State lawmakers and the American Civil Liberties Union of Illinois agree a piece of surveillance equipment used by law enforcement needs to be regulated, but police officials have said they want to ensure the devices can still be used to help crime victims.
Law enforcement uses equipment known as Stingrays to get information from cell phones by mimicking a cellular tower. A measure awaiting the governor’s signature would allow the police to locate a suspect's phone only after obtaining a warrant.
Patrick O’Connor, chair of the Illinois Association of Chiefs of Police Legislative Committee, said police should have the ability to find a missing victim.
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“What we don’t want is language so restrictive that we can’t gather cell tower pinging to locate victims’ phones, when you can’t articulate that a crime took place to get a warrant, but you know there’s a safety risk to the victim. We’re looking more toward victim phones.” O’Connor said the association dropped its opposition to the measure after lawmakers allowed for emergency use of the devices.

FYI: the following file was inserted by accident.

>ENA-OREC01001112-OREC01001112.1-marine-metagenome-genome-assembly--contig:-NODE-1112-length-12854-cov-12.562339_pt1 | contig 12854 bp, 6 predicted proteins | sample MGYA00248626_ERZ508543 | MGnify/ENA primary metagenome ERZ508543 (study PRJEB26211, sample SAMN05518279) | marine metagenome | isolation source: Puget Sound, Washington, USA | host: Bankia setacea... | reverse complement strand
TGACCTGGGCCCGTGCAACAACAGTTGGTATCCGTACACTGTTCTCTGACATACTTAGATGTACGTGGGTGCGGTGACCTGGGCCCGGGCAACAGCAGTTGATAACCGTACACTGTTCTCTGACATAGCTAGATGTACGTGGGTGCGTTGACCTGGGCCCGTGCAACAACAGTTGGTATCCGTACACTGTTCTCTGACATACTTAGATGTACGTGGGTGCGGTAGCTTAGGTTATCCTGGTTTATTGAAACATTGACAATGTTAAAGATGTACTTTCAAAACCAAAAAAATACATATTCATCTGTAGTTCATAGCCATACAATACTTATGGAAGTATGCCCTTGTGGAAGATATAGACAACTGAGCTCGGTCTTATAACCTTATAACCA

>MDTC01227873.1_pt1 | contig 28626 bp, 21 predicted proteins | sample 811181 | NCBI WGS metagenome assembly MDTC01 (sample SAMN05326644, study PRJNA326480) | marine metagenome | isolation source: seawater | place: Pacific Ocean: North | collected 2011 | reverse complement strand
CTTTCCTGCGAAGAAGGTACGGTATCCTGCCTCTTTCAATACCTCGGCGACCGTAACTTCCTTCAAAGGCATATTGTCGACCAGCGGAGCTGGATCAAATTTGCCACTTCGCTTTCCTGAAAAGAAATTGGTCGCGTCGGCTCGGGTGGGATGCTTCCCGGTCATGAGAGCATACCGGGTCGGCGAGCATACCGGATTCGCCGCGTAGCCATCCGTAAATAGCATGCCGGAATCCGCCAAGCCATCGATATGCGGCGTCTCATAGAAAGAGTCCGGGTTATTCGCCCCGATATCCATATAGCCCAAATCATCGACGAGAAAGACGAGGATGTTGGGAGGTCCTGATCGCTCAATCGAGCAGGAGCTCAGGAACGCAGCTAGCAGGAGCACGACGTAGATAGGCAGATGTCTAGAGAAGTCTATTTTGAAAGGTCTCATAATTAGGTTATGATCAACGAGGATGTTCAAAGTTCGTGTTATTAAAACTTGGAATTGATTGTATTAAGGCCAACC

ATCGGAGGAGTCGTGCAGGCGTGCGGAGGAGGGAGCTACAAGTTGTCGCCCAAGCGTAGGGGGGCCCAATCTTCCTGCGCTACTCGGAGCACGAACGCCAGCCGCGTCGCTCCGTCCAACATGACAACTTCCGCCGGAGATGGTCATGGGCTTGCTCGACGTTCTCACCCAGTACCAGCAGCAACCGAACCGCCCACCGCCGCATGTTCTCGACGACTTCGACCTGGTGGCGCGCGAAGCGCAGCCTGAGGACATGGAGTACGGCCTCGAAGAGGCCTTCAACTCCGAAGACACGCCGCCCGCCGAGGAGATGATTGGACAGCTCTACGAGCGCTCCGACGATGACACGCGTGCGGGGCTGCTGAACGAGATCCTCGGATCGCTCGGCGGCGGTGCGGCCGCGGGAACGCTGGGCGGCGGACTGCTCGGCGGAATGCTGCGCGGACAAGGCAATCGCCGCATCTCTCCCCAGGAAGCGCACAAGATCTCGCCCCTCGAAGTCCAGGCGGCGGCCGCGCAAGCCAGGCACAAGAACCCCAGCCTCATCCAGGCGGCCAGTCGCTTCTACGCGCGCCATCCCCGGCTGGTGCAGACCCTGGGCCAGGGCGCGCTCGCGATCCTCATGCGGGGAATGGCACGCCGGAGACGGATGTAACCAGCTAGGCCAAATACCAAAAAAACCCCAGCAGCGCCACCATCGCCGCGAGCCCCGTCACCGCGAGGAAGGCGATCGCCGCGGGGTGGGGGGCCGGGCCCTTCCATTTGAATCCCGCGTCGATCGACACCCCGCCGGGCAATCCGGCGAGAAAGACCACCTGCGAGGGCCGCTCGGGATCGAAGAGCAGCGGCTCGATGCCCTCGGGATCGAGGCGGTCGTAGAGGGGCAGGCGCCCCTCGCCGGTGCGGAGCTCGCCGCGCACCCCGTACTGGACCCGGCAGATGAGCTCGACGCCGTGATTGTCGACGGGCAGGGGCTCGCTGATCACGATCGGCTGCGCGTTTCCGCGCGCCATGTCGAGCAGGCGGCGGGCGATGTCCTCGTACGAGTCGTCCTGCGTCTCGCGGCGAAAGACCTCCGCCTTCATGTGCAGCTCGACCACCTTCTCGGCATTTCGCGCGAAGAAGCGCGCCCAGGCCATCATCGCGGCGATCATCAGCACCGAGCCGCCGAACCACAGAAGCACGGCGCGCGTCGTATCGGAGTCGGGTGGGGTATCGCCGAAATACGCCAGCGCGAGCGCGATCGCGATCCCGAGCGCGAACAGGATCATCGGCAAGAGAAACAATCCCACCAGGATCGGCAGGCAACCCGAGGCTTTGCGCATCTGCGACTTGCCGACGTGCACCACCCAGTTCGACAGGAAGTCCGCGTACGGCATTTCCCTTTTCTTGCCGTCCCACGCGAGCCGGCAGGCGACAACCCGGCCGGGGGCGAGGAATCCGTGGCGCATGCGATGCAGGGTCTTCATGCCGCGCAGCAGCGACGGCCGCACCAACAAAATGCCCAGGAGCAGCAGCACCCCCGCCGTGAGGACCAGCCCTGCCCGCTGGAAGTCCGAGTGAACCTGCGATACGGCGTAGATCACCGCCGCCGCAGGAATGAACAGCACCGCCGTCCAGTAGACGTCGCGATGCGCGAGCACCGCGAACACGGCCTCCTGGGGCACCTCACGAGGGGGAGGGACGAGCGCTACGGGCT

Ed Yohnka, the communications and public policy director for the ACLU of Illinois, said he is confident that the commonsense checks on these devices will soon be a reality. “We believe that the governor will sign the bill into law and that Illinois will place these modest regulations on the use of the technology."
Yohnka said newer versions of the device can retrieve more than just location information. He said the device can download content such as websites visited and text messages. The federal government already has rules in place similar to the proposed legislation. “If these limitations are good enough for the FBI, they’re good enough for the Peoria Police Department,” Yohnka said.
A spokesman for the Illinois State Police, which purchased a number of the devices, said the department doesn’t comment on pending bills.